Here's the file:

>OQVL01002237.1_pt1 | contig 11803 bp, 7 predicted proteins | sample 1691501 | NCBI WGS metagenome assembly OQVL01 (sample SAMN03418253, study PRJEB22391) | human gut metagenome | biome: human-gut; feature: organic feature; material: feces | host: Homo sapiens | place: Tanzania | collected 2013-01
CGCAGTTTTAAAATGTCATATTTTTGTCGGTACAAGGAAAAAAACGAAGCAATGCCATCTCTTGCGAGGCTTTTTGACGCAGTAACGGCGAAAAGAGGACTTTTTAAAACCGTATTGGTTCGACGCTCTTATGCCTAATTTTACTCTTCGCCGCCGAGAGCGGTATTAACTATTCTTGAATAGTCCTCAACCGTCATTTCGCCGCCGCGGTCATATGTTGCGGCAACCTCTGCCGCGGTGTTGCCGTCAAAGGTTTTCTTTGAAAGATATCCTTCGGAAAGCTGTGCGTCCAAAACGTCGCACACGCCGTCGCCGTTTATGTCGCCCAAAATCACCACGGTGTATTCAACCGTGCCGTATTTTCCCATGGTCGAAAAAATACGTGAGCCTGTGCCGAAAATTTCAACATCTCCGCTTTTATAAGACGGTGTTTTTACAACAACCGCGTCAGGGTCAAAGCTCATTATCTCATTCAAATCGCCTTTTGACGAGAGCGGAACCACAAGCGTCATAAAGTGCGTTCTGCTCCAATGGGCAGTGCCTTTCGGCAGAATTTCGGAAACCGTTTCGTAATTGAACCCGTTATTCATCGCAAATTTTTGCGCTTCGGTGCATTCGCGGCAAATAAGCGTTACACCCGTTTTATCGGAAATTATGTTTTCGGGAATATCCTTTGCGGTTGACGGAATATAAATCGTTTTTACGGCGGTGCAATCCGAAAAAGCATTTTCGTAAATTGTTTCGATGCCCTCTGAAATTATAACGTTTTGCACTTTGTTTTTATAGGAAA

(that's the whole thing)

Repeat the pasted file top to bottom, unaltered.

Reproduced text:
>OQVL01002237.1_pt1 | contig 11803 bp, 7 predicted proteins | sample 1691501 | NCBI WGS metagenome assembly OQVL01 (sample SAMN03418253, study PRJEB22391) | human gut metagenome | biome: human-gut; feature: organic feature; material: feces | host: Homo sapiens | place: Tanzania | collected 2013-01
CGCAGTTTTAAAATGTCATATTTTTGTCGGTACAAGGAAAAAAACGAAGCAATGCCATCTCTTGCGAGGCTTTTTGACGCAGTAACGGCGAAAAGAGGACTTTTTAAAACCGTATTGGTTCGACGCTCTTATGCCTAATTTTACTCTTCGCCGCCGAGAGCGGTATTAACTATTCTTGAATAGTCCTCAACCGTCATTTCGCCGCCGCGGTCATATGTTGCGGCAACCTCTGCCGCGGTGTTGCCGTCAAAGGTTTTCTTTGAAAGATATCCTTCGGAAAGCTGTGCGTCCAAAACGTCGCACACGCCGTCGCCGTTTATGTCGCCCAAAATCACCACGGTGTATTCAACCGTGCCGTATTTTCCCATGGTCGAAAAAATACGTGAGCCTGTGCCGAAAATTTCAACATCTCCGCTTTTATAAGACGGTGTTTTTACAACAACCGCGTCAGGGTCAAAGCTCATTATCTCATTCAAATCGCCTTTTGACGAGAGCGGAACCACAAGCGTCATAAAGTGCGTTCTGCTCCAATGGGCAGTGCCTTTCGGCAGAATTTCGGAAACCGTTTCGTAATTGAACCCGTTATTCATCGCAAATTTTTGCGCTTCGGTGCATTCGCGGCAAATAAGCGTTACACCCGTTTTATCGGAAATTATGTTTTCGGGAATATCCTTTGCGGTTGACGGAATATAAATCGTTTTTACGGCGGTGCAATCCGAAAAAGCATTTTCGTAAATTGTTTCGATGCCCTCTGAAATTATAACGTTTTGCACTTTGTTTTTATAGGAAA